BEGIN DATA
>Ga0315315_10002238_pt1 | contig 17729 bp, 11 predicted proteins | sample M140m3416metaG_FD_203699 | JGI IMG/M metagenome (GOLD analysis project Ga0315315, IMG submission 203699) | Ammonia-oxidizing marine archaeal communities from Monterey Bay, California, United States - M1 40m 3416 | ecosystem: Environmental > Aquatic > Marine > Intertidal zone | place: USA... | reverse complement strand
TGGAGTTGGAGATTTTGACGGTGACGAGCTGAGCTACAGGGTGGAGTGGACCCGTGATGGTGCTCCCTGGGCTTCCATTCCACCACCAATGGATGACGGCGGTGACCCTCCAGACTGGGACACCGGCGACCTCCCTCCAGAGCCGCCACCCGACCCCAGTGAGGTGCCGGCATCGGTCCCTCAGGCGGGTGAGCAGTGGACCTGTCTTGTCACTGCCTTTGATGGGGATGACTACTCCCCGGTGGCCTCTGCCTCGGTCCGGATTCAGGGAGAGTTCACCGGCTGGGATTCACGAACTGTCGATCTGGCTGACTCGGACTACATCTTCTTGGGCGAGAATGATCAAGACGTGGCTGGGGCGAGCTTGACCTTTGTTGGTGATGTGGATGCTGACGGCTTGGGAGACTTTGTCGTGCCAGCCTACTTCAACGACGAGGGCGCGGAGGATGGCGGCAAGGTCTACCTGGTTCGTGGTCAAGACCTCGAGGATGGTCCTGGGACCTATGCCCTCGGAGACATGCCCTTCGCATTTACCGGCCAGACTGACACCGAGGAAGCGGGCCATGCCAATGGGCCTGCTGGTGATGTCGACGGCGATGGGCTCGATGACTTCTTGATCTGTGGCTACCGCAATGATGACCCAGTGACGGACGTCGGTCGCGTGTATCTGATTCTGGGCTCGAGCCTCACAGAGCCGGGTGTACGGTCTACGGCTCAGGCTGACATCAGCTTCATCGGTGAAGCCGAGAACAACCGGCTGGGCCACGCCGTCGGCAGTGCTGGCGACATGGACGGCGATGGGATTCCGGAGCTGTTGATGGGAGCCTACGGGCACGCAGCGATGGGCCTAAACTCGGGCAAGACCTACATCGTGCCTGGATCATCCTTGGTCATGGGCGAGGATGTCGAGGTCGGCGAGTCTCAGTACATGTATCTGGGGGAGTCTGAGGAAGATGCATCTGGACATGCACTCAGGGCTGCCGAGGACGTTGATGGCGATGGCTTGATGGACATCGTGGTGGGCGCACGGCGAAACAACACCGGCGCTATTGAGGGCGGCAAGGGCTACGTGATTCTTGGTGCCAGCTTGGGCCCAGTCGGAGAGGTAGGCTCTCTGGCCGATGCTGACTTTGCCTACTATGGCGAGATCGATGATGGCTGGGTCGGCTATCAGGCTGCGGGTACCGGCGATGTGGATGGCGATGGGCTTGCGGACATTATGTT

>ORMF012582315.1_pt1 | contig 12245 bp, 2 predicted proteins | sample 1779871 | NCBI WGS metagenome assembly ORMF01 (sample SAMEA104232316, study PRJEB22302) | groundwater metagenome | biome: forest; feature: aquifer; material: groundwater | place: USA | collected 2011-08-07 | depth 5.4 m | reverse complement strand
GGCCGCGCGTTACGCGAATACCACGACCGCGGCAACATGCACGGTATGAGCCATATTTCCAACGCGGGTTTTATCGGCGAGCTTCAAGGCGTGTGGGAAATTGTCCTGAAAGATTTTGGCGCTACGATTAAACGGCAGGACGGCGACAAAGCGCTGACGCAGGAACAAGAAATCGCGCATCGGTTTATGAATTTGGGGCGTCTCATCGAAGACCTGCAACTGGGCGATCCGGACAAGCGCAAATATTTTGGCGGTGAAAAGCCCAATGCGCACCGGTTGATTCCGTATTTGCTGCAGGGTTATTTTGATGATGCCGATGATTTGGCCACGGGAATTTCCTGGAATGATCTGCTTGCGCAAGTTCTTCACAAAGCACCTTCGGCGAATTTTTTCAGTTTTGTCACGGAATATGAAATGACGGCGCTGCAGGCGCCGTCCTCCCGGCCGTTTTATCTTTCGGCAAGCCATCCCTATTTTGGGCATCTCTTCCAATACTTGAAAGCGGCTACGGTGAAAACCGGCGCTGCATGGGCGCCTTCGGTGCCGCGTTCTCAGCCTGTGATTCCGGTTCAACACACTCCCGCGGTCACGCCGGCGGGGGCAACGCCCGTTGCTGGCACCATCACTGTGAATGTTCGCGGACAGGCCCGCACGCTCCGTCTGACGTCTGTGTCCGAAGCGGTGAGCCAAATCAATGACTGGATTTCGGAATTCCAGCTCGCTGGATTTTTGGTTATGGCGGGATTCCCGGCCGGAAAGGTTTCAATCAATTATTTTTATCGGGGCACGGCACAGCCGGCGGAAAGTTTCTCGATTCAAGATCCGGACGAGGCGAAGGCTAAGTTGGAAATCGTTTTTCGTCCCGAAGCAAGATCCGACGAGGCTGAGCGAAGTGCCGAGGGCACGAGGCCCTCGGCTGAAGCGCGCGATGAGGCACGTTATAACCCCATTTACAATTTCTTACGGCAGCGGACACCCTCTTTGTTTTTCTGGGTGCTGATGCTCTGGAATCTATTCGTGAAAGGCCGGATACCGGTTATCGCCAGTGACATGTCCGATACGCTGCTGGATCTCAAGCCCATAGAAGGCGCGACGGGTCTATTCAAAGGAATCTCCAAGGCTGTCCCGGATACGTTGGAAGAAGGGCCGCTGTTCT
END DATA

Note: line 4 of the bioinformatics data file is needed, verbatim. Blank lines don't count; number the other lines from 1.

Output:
GGCCGCGCGTTACGCGAATACCACGACCGCGGCAACATGCACGGTATGAGCCATATTTCCAACGCGGGTTTTATCGGCGAGCTTCAAGGCGTGTGGGAAATTGTCCTGAAAGATTTTGGCGCTACGATTAAACGGCAGGACGGCGACAAAGCGCTGACGCAGGAACAAGAAATCGCGCATCGGTTTATGAATTTGGGGCGTCTCATCGAAGACCTGCAACTGGGCGATCCGGACAAGCGCAAATATTTTGGCGGTGAAAAGCCCAATGCGCACCGGTTGATTCCGTATTTGCTGCAGGGTTATTTTGATGATGCCGATGATTTGGCCACGGGAATTTCCTGGAATGATCTGCTTGCGCAAGTTCTTCACAAAGCACCTTCGGCGAATTTTTTCAGTTTTGTCACGGAATATGAAATGACGGCGCTGCAGGCGCCGTCCTCCCGGCCGTTTTATCTTTCGGCAAGCCATCCCTATTTTGGGCATCTCTTCCAATACTTGAAAGCGGCTACGGTGAAAACCGGCGCTGCATGGGCGCCTTCGGTGCCGCGTTCTCAGCCTGTGATTCCGGTTCAACACACTCCCGCGGTCACGCCGGCGGGGGCAACGCCCGTTGCTGGCACCATCACTGTGAATGTTCGCGGACAGGCCCGCACGCTCCGTCTGACGTCTGTGTCCGAAGCGGTGAGCCAAATCAATGACTGGATTTCGGAATTCCAGCTCGCTGGATTTTTGGTTATGGCGGGATTCCCGGCCGGAAAGGTTTCAATCAATTATTTTTATCGGGGCACGGCACAGCCGGCGGAAAGTTTCTCGATTCAAGATCCGGACGAGGCGAAGGCTAAGTTGGAAATCGTTTTTCGTCCCGAAGCAAGATCCGACGAGGCTGAGCGAAGTGCCGAGGGCACGAGGCCCTCGGCTGAAGCGCGCGATGAGGCACGTTATAACCCCATTTACAATTTCTTACGGCAGCGGACACCCTCTTTGTTTTTCTGGGTGCTGATGCTCTGGAATCTATTCGTGAAAGGCCGGATACCGGTTATCGCCAGTGACATGTCCGATACGCTGCTGGATCTCAAGCCCATAGAAGGCGCGACGGGTCTATTCAAAGGAATCTCCAAGGCTGTCCCGGATACGTTGGAAGAAGGGCCGCTGTTCT